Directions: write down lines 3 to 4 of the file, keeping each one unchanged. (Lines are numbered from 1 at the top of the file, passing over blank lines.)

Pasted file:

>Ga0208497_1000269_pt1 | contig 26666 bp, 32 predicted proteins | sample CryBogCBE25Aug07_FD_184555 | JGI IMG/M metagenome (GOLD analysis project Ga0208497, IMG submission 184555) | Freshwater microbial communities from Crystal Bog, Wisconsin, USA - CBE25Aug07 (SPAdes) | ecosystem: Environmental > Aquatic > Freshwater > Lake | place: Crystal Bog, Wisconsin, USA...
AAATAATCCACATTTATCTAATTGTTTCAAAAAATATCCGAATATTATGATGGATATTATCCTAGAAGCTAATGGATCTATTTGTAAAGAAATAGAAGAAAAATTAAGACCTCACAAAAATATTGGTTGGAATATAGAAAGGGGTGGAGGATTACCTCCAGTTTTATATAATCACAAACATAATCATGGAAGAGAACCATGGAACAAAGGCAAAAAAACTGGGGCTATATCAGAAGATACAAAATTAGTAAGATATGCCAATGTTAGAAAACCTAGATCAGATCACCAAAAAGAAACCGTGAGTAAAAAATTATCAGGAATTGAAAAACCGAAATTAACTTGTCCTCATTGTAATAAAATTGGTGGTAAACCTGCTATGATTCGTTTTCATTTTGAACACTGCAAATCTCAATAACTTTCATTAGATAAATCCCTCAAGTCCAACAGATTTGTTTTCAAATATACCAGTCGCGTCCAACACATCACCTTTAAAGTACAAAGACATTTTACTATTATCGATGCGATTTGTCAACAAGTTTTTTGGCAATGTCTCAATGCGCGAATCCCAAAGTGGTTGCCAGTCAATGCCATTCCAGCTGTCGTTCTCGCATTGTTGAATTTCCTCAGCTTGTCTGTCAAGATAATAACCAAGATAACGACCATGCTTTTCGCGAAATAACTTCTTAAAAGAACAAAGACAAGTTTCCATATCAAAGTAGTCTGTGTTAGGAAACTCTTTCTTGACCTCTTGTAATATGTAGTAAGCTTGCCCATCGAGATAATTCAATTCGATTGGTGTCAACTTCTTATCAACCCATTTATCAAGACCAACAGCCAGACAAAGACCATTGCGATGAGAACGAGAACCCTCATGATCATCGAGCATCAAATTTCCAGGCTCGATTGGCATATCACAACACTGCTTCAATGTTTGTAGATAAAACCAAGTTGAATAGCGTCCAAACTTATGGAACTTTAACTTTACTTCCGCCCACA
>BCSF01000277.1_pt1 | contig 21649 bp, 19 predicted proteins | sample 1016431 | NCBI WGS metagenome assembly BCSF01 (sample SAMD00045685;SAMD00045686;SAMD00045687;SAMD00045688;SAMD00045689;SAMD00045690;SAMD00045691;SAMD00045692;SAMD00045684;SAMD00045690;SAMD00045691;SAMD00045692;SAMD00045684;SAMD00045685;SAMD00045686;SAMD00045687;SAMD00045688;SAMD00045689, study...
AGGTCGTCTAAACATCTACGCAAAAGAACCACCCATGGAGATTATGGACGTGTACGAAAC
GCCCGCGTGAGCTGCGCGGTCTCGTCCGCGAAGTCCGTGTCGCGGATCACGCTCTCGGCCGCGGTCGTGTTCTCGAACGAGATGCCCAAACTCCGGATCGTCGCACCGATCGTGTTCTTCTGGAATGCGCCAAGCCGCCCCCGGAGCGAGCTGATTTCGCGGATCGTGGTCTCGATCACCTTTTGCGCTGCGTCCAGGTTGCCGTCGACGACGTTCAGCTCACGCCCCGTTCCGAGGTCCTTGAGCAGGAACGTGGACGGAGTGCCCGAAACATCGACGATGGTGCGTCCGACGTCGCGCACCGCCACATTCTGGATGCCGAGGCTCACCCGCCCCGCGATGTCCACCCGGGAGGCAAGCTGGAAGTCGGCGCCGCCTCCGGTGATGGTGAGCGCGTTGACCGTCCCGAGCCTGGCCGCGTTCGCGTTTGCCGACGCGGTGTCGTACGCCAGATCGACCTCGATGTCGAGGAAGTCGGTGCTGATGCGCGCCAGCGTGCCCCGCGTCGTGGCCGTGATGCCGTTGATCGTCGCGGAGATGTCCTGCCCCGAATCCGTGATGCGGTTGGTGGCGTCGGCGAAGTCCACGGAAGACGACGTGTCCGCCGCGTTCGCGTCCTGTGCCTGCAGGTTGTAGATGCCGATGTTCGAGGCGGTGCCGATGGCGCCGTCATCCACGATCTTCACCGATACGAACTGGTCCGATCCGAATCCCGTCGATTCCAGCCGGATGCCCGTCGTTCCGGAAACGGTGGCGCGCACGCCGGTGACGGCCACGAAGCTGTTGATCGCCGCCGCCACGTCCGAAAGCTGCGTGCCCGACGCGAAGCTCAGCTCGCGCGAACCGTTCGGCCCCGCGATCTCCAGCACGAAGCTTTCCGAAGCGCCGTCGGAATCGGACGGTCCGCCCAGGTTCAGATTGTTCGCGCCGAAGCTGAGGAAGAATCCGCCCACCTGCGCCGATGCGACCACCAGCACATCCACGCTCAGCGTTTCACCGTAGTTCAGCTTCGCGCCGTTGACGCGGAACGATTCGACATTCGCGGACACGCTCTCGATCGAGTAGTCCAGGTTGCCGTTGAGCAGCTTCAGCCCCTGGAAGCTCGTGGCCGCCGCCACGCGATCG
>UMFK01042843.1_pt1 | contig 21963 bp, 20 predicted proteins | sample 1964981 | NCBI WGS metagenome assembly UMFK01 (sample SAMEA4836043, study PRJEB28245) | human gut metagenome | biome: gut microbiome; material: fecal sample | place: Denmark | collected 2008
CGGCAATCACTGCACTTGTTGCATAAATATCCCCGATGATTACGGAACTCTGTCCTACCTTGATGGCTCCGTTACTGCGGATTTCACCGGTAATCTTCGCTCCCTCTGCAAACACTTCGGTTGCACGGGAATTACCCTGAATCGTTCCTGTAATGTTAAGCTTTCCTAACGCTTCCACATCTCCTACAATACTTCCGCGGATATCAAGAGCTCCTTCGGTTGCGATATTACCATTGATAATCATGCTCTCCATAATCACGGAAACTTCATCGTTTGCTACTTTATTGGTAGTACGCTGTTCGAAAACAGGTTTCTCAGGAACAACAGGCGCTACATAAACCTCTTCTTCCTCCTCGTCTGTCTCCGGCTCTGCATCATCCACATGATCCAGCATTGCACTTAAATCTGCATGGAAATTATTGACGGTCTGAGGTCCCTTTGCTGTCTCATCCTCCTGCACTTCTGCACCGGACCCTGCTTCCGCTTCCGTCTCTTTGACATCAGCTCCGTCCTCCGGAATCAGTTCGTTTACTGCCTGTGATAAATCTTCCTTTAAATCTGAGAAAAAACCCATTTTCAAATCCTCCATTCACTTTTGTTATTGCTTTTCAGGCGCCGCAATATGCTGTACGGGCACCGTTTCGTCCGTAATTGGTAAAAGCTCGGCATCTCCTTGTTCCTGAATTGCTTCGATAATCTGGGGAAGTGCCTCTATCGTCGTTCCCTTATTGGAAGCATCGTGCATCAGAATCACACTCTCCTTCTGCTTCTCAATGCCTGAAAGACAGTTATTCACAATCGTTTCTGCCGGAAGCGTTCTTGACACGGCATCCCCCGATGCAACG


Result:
>BCSF01000277.1_pt1 | contig 21649 bp, 19 predicted proteins | sample 1016431 | NCBI WGS metagenome assembly BCSF01 (sample SAMD00045685;SAMD00045686;SAMD00045687;SAMD00045688;SAMD00045689;SAMD00045690;SAMD00045691;SAMD00045692;SAMD00045684;SAMD00045690;SAMD00045691;SAMD00045692;SAMD00045684;SAMD00045685;SAMD00045686;SAMD00045687;SAMD00045688;SAMD00045689, study...
AGGTCGTCTAAACATCTACGCAAAAGAACCACCCATGGAGATTATGGACGTGTACGAAAC